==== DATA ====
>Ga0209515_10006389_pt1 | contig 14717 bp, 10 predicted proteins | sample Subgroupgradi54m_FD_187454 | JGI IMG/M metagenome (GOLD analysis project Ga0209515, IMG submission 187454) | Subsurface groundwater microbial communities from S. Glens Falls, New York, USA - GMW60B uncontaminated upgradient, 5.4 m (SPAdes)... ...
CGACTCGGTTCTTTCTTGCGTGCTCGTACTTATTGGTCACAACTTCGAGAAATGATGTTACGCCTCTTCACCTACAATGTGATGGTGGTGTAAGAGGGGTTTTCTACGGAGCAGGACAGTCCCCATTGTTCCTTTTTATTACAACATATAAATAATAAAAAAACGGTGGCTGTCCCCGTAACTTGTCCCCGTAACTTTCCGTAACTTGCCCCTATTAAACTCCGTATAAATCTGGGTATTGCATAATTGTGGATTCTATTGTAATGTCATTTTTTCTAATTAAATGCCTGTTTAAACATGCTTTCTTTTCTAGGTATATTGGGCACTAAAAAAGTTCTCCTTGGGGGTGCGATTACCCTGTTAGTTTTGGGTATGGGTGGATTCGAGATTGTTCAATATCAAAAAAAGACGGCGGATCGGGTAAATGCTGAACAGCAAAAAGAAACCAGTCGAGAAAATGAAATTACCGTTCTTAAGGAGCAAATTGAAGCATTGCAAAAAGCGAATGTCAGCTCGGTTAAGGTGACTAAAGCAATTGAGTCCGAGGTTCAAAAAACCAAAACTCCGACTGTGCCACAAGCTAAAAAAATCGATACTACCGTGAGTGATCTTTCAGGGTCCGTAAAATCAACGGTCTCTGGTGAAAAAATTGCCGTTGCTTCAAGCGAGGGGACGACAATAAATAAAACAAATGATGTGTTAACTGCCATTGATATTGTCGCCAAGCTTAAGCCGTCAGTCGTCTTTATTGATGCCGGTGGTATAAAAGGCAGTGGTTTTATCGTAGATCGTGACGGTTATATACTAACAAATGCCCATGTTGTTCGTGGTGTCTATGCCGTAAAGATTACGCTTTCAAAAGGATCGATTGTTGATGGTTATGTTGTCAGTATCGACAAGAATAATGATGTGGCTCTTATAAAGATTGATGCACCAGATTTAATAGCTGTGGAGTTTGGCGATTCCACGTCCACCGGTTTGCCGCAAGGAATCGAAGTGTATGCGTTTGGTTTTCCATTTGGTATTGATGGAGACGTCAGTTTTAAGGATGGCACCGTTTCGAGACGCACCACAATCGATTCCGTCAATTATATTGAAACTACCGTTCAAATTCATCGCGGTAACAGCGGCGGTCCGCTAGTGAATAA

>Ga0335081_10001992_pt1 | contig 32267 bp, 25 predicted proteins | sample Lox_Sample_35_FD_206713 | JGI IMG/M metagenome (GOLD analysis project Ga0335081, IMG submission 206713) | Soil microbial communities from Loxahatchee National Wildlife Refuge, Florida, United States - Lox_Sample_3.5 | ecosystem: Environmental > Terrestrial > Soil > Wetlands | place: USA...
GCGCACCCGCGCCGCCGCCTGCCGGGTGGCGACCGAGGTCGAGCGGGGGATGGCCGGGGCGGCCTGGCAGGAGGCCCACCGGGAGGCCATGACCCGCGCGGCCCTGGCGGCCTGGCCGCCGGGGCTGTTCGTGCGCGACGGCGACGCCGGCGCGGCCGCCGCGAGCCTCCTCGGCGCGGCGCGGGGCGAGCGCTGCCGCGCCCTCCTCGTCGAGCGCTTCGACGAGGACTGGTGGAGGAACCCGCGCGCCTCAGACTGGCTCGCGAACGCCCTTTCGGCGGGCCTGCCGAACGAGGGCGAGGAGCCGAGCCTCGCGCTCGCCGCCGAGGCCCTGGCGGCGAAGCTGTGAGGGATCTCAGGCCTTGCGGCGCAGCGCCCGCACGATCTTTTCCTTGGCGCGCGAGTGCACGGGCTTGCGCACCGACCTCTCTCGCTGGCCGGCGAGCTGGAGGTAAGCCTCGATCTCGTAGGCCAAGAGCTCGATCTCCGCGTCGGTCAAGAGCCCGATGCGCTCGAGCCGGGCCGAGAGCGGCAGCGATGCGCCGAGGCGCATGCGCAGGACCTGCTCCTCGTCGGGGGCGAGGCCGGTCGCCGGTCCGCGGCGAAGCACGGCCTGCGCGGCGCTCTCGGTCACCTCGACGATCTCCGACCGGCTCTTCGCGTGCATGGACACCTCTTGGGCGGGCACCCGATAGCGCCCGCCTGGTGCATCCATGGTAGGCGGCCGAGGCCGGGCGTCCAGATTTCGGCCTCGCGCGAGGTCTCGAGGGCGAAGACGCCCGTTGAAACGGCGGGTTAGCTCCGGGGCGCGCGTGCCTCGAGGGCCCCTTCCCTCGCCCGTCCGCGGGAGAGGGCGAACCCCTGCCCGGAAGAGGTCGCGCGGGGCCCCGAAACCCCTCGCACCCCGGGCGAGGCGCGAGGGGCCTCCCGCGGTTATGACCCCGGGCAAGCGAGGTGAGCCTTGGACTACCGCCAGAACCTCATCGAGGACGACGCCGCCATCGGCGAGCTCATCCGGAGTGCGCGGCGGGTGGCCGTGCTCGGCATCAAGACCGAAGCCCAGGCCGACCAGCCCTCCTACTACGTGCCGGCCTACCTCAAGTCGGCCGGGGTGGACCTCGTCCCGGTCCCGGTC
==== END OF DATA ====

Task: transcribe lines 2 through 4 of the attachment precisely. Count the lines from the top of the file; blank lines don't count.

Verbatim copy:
CGACTCGGTTCTTTCTTGCGTGCTCGTACTTATTGGTCACAACTTCGAGAAATGATGTTACGCCTCTTCACCTACAATGTGATGGTGGTGTAAGAGGGGTTTTCTACGGAGCAGGACAGTCCCCATTGTTCCTTTTTATTACAACATATAAATAATAAAAAAACGGTGGCTGTCCCCGTAACTTGTCCCCGTAACTTTCCGTAACTTGCCCCTATTAAACTCCGTATAAATCTGGGTATTGCATAATTGTGGATTCTATTGTAATGTCATTTTTTCTAATTAAATGCCTGTTTAAACATGCTTTCTTTTCTAGGTATATTGGGCACTAAAAAAGTTCTCCTTGGGGGTGCGATTACCCTGTTAGTTTTGGGTATGGGTGGATTCGAGATTGTTCAATATCAAAAAAAGACGGCGGATCGGGTAAATGCTGAACAGCAAAAAGAAACCAGTCGAGAAAATGAAATTACCGTTCTTAAGGAGCAAATTGAAGCATTGCAAAAAGCGAATGTCAGCTCGGTTAAGGTGACTAAAGCAATTGAGTCCGAGGTTCAAAAAACCAAAACTCCGACTGTGCCACAAGCTAAAAAAATCGATACTACCGTGAGTGATCTTTCAGGGTCCGTAAAATCAACGGTCTCTGGTGAAAAAATTGCCGTTGCTTCAAGCGAGGGGACGACAATAAATAAAACAAATGATGTGTTAACTGCCATTGATATTGTCGCCAAGCTTAAGCCGTCAGTCGTCTTTATTGATGCCGGTGGTATAAAAGGCAGTGGTTTTATCGTAGATCGTGACGGTTATATACTAACAAATGCCCATGTTGTTCGTGGTGTCTATGCCGTAAAGATTACGCTTTCAAAAGGATCGATTGTTGATGGTTATGTTGTCAGTATCGACAAGAATAATGATGTGGCTCTTATAAAGATTGATGCACCAGATTTAATAGCTGTGGAGTTTGGCGATTCCACGTCCACCGGTTTGCCGCAAGGAATCGAAGTGTATGCGTTTGGTTTTCCATTTGGTATTGATGGAGACGTCAGTTTTAAGGATGGCACCGTTTCGAGACGCACCACAATCGATTCCGTCAATTATATTGAAACTACCGTTCAAATTCATCGCGGTAACAGCGGCGGTCCGCTAGTGAATAA

>Ga0335081_10001992_pt1 | contig 32267 bp, 25 predicted proteins | sample Lox_Sample_35_FD_206713 | JGI IMG/M metagenome (GOLD analysis project Ga0335081, IMG submission 206713) | Soil microbial communities from Loxahatchee National Wildlife Refuge, Florida, United States - Lox_Sample_3.5 | ecosystem: Environmental > Terrestrial > Soil > Wetlands | place: USA...
GCGCACCCGCGCCGCCGCCTGCCGGGTGGCGACCGAGGTCGAGCGGGGGATGGCCGGGGCGGCCTGGCAGGAGGCCCACCGGGAGGCCATGACCCGCGCGGCCCTGGCGGCCTGGCCGCCGGGGCTGTTCGTGCGCGACGGCGACGCCGGCGCGGCCGCCGCGAGCCTCCTCGGCGCGGCGCGGGGCGAGCGCTGCCGCGCCCTCCTCGTCGAGCGCTTCGACGAGGACTGGTGGAGGAACCCGCGCGCCTCAGACTGGCTCGCGAACGCCCTTTCGGCGGGCCTGCCGAACGAGGGCGAGGAGCCGAGCCTCGCGCTCGCCGCCGAGGCCCTGGCGGCGAAGCTGTGAGGGATCTCAGGCCTTGCGGCGCAGCGCCCGCACGATCTTTTCCTTGGCGCGCGAGTGCACGGGCTTGCGCACCGACCTCTCTCGCTGGCCGGCGAGCTGGAGGTAAGCCTCGATCTCGTAGGCCAAGAGCTCGATCTCCGCGTCGGTCAAGAGCCCGATGCGCTCGAGCCGGGCCGAGAGCGGCAGCGATGCGCCGAGGCGCATGCGCAGGACCTGCTCCTCGTCGGGGGCGAGGCCGGTCGCCGGTCCGCGGCGAAGCACGGCCTGCGCGGCGCTCTCGGTCACCTCGACGATCTCCGACCGGCTCTTCGCGTGCATGGACACCTCTTGGGCGGGCACCCGATAGCGCCCGCCTGGTGCATCCATGGTAGGCGGCCGAGGCCGGGCGTCCAGATTTCGGCCTCGCGCGAGGTCTCGAGGGCGAAGACGCCCGTTGAAACGGCGGGTTAGCTCCGGGGCGCGCGTGCCTCGAGGGCCCCTTCCCTCGCCCGTCCGCGGGAGAGGGCGAACCCCTGCCCGGAAGAGGTCGCGCGGGGCCCCGAAACCCCTCGCACCCCGGGCGAGGCGCGAGGGGCCTCCCGCGGTTATGACCCCGGGCAAGCGAGGTGAGCCTTGGACTACCGCCAGAACCTCATCGAGGACGACGCCGCCATCGGCGAGCTCATCCGGAGTGCGCGGCGGGTGGCCGTGCTCGGCATCAAGACCGAAGCCCAGGCCGACCAGCCCTCCTACTACGTGCCGGCCTACCTCAAGTCGGCCGGGGTGGACCTCGTCCCGGTCCCGGTC